Spices:
3 green chilies or as per taste
1 tablespoon chopped ginger
1/2 teaspoon haldi or turmeric powder
1/2 teaspoon red chili powder or as per taste

Vegetables:
2-3 cups of grated vegetables (mostly bottle gourd is used, but one can be as creative as possible ..I use which ever vegetables are on hand- cabbage, cucumber, carrot, zucchini, pumpkin, peas, spinach and fenugreek leaves. If you are using fenugreek leaves, then omit the fenugreek seeds)
1/4 cup grated or chopped coconut (optional)
1/2 bunch coriander leaves


salt for taste
1 teaspoon sugar
1 teaspoon baking soda
4 tablespoon lemon juice

For seasoning:

pinch of asafoetida or heeng
2 tablespoon white til or
white sesame seeds
1 tablespoon mustard seeds
1 teaspoon cumin seeds
10-12 curry leaves or kadipatta
3 tablespoon oil

Method
Soak the dals and rice (and wheat if using it) and methi seeds for 6-8 hours. Grind it together into a coarse paste. The batter is much coarser than the regular dosa or idli batter. Add curd or buttermilk and 1 teaspoon salt and mix well. Keep the batter aside to ferment for 6-8 hours or overnight. The batter should be kept in a warmer place to ferment. In winters, I warm the oven to around 100 degrees and keep it overnight in the warm oven.

After fermentation, mix in the vegetables, coconut, chopped coriander leaves, sugar and salt for taste. Mix in all the spices and adjust the chili and salt as per taste. Heat oil in a pan and add the mustard seeds. When they start to splutter add the asafoetida, cumin seeds. Then add the sesame seeds and curry leaves. Add the seasoning to the batter and mix well. Add the lemon juice to the baking soda and stir immediately into the batter.

Grease a baking tray and pour the batter evenly into it. Bake the handvo for 50 min to 1 hour at 350 degrees. I like a crisper version, so I bake the handvo till it is all brown on the bottom. Serve hot with coriander-mint chutney.



Wednesday, September 2, 2009

Papdi Sabzi / Broad Beans Stir Fry


In the summer season we find papdi vegetable in abundance at the Indian store. Both I and my husband are a great fan of papdi and gavar vegetables which are available in the summer season in Bay Area.
Goda masala can also go a long way and add extra flavor to the papdi sabzi. So if goda masala is available readily on hand, you can sprinkle a little on the sabzi. A pinch of garam masala can also make the sabzi more flavorful and spicy. This sabzi can also be made with potatoes. If you are in love with the potatoes, fry one or two chopped potatoes in the masala before adding the papdi. At my home we use papdi along with tomato and onion and various other masalas to make the sabzi. But my husband likes the stir fry with the original flavor of the papdi and a mild flavor of coriander powder. So now I have now learnt and adapted to making the stir fry version which my husband calls the Maharashtrian version as opposed to my North Indian Papdi Sabzi version!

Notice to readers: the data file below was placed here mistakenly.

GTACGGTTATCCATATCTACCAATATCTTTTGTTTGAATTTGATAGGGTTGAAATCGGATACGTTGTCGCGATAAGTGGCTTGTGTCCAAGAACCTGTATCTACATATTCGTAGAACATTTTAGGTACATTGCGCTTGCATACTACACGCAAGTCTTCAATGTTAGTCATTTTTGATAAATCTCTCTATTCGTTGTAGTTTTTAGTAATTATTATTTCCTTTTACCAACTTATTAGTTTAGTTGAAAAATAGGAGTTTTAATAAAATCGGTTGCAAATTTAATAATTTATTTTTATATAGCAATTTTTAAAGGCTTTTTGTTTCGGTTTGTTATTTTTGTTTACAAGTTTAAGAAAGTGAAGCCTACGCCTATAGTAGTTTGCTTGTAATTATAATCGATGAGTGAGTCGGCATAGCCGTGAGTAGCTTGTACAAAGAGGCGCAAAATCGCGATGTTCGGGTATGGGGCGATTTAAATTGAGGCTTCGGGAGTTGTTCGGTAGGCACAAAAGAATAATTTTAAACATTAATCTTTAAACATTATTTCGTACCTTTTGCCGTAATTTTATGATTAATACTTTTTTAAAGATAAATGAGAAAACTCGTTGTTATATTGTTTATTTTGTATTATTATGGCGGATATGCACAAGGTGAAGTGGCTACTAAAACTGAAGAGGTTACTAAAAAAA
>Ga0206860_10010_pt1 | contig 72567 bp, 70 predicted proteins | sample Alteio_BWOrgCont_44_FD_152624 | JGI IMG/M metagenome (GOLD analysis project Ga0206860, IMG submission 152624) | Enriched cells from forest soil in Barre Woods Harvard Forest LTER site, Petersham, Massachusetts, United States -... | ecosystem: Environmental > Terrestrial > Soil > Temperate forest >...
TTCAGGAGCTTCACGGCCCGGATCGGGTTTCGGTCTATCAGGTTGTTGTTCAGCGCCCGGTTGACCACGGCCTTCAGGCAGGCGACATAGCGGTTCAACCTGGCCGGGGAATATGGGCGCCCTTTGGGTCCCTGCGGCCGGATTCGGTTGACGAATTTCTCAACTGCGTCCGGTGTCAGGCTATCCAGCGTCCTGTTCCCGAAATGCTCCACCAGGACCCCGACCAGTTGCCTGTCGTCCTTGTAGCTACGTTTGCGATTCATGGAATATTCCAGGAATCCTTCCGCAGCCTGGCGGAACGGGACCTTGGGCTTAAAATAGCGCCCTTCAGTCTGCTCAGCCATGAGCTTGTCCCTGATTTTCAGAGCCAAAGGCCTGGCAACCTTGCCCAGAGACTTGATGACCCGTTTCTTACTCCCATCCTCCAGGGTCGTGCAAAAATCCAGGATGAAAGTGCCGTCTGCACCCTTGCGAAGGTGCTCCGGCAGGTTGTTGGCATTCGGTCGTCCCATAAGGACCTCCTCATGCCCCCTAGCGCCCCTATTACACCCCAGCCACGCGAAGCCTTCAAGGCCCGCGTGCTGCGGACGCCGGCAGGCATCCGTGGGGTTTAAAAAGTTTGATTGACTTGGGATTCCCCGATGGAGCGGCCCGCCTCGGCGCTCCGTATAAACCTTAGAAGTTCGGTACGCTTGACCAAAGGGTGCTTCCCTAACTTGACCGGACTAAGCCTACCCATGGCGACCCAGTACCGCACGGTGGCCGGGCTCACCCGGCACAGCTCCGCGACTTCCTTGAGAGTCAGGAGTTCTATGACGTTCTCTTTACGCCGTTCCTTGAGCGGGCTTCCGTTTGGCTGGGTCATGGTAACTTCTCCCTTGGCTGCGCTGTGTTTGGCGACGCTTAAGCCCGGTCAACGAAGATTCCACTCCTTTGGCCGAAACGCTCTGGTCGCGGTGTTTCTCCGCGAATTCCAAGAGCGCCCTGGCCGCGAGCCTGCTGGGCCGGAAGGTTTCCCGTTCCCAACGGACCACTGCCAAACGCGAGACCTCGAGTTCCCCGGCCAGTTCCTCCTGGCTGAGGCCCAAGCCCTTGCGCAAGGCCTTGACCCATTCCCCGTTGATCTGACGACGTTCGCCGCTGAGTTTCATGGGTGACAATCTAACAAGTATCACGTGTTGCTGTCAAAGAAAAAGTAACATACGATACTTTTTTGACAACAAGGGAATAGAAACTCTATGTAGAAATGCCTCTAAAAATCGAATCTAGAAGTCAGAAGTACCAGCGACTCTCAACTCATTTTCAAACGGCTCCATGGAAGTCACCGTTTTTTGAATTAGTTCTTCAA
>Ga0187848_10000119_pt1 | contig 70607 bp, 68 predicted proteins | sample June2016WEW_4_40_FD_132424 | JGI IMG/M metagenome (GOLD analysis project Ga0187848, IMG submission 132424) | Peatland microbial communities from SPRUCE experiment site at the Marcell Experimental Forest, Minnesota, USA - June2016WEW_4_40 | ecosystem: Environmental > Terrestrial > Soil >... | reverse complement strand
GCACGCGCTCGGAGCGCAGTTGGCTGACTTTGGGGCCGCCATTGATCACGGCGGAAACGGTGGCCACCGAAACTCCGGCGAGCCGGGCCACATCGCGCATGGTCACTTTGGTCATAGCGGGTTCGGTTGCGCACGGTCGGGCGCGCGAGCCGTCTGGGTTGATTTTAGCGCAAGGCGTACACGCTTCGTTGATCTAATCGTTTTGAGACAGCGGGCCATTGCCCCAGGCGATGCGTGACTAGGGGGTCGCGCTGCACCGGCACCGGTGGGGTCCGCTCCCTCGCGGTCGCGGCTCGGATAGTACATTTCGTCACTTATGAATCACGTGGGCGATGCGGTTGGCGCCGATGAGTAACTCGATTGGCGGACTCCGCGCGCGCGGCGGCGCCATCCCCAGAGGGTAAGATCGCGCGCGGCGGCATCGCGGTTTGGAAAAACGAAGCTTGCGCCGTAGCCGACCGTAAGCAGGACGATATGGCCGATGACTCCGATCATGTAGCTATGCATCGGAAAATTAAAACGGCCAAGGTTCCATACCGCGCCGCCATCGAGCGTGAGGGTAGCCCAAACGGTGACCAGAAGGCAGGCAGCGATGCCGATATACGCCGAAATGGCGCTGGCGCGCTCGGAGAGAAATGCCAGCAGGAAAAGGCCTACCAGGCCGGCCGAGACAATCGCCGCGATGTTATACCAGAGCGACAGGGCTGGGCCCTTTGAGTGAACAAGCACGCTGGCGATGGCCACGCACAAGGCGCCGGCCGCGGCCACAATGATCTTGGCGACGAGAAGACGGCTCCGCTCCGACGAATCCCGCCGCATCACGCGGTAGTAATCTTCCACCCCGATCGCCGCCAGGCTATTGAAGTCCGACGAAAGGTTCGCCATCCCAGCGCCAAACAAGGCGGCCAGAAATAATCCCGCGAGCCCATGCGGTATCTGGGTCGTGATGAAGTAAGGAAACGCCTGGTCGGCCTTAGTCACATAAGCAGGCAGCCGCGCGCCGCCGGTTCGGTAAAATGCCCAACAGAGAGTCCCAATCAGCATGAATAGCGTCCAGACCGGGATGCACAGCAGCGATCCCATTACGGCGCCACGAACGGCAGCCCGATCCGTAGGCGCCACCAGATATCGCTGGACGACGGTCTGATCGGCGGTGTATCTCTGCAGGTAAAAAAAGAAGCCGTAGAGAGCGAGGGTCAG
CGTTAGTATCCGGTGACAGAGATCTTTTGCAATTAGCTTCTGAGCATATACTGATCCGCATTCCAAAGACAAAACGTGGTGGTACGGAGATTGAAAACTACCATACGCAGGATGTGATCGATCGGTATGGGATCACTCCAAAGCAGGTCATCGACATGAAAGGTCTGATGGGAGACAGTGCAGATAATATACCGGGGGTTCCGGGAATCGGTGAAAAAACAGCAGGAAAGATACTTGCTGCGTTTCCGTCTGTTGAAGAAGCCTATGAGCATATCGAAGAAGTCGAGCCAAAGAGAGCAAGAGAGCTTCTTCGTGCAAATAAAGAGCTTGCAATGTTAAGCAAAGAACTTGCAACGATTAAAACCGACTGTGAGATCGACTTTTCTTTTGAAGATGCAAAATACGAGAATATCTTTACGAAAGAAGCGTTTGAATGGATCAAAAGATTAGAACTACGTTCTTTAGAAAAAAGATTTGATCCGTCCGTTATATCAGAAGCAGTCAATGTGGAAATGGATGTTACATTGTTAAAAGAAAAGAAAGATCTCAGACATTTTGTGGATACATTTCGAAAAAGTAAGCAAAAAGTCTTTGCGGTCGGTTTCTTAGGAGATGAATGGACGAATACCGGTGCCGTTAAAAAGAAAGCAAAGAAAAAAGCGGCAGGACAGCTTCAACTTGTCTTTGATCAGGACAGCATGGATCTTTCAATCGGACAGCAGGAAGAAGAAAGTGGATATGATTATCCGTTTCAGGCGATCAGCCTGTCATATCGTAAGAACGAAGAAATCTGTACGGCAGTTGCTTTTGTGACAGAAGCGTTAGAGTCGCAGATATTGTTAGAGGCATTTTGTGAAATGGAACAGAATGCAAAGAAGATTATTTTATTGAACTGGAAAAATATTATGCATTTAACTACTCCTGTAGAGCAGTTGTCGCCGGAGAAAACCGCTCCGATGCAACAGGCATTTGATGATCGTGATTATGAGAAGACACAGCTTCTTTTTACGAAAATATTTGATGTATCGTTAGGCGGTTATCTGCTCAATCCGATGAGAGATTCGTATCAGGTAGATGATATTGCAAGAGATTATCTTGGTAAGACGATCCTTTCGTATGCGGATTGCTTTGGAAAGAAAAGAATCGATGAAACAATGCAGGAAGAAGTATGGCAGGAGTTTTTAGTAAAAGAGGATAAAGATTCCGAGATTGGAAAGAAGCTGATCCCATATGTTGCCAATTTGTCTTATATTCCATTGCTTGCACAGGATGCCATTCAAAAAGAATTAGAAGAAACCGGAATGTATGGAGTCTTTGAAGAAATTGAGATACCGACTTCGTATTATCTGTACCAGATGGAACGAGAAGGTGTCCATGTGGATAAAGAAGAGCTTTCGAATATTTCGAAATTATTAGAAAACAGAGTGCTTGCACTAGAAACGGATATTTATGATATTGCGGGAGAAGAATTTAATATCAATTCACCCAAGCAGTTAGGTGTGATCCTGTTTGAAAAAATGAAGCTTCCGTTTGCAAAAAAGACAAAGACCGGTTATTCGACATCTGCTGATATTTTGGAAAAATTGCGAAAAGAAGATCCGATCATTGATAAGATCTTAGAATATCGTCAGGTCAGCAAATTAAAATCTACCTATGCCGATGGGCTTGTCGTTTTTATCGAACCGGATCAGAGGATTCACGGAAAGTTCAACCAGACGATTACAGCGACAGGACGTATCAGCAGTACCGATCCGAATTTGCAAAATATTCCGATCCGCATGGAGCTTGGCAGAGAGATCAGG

Ingredients
3 cups papdi
1 teaspoon mustard seeds
Goda masala or Garam masala (optional)
1/4 teaspoon turmeric powder
3/4 teaspoon coriander powder
1/2 teaspoon cumin seeds
pinch po asafoetida
1/2 teaspoon sugar
1 teaspoon chili powder or desired
2 teaspoon oil

Method
Wash and remove the ridges of the papdi. Chop the papdi into half inches pieces. Heat oil in a pan. Add mustard seeds and when it splutters, add asafoetida. Add coriander powder, turmeric powder and chili powder. Fry for a moment and add the papdi vegetable. Add 1/2 cup water and cook for 10-15 minutes till the papdi is soft and well cooked. Sprinkle goda masala or garam masala if desired. Serve hot with rice or roti.

Preparation time: 30 minutes
Serves: 2-3

Tuesday, September 1, 2009

Moong Sprouts Dosa


I found this recipe in Lakshmi's Blog - Taste Of Mysore. I had made a similar dosa with Azuki Beans also called 'Bagdo' in Konkani. So, I was very interested when I saw this recipe in Lakshmi's blog. Any pulse dosa takes a little longer than rice dosa, so it needs to be cooked for a longer time on a medium flame. I had some sprouts which I had kept aside to make salad and I used those to make this dosa during the weekend. It turned out to be a great breakfast treat. Thanks Lakshmi for sharing the recipe!